By - Kiraithe Daniel Mutemi
Debt instruments are inevitable when it comes to financing projects. Although individuals and governments widely use debts, a debt crisis may occur where due diligence is not carried on by the borrower resulting in failure to honor the obligation of the facility. A debt crisis is the inability of a borrower to honor the debt obligation as agreed. When a country enters into a debt crisis, it erodes the investor confidence and repayment capability. These implications are not only felt by the country in the crisis but also the neighbors and partners. The regional and world economy can be shaken by debt crisis if not well managed. However, these effects vary depending on the country’s economic size.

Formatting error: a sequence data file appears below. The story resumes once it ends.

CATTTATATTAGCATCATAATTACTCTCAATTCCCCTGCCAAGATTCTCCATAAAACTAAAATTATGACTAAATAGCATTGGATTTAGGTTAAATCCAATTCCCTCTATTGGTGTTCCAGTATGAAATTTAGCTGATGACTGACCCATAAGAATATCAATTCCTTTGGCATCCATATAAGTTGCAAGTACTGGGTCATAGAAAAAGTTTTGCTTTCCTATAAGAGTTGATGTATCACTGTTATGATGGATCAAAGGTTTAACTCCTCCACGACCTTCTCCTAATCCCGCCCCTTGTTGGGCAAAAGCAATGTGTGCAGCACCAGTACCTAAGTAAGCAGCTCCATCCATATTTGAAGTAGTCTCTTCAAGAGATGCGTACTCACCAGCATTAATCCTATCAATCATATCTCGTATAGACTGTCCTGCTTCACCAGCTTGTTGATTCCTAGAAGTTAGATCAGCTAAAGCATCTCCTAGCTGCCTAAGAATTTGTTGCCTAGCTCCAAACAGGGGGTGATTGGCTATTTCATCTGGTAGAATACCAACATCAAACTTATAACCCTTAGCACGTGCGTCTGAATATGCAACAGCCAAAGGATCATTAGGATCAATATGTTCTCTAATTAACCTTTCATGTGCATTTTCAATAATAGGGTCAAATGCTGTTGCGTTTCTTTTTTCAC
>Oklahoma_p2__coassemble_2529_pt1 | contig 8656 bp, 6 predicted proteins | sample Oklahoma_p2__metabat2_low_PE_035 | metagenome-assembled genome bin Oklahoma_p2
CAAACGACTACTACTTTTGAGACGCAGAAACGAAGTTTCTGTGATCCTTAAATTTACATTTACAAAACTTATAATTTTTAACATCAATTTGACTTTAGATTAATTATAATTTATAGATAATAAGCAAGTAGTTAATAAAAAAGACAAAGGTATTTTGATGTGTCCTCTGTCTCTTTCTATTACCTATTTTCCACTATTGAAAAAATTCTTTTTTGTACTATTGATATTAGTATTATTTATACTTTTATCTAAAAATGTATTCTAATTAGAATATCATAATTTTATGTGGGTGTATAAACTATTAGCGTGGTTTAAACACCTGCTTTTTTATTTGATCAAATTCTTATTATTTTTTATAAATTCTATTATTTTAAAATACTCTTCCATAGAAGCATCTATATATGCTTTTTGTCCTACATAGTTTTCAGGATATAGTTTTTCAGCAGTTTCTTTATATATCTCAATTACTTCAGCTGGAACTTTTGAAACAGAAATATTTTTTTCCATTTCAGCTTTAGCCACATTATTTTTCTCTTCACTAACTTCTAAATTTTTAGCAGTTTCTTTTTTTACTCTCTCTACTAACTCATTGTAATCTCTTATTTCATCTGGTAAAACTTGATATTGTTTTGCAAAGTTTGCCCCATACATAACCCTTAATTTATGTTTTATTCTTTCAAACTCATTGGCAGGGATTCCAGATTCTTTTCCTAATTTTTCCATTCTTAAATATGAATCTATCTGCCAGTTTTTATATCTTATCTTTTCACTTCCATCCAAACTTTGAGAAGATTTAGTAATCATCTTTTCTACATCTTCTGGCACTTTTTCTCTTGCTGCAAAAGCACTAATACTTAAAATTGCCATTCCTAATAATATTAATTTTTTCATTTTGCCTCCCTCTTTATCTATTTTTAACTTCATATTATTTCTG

In 2011, the Eurozone debt crisis, one of the worst economic threats hit the region’s economy hard. Although the impact was felt from 2009, things reached excruciating levels in 2012. Greece became unable to manage her public debt, and the imminent default of her credit obligations was a threat to the region’s economy. Portugal, Spain, Ireland, and Italy also joined Greece in the struggle to honor their debts commitment partially as a result of the weak euro currency they were using. Bailout calls by Germany and France to European central bank and international monetary fund (IMF) bore some fruits, but the euro was severely affected.
According to an analysis report by Africa’s Pulse, volume 19 (2019), Sub-Saharan African nations recorded a significant increase in Public and publicly guaranteed (PPG) external debts from 2008 to 2018. Additionally, the structure of liabilities is changing with private creditors playing a more significant role than before. Analysts attribute this shift to the global financial crisis of 2008 and the 2011 euro sovereign debt crisis.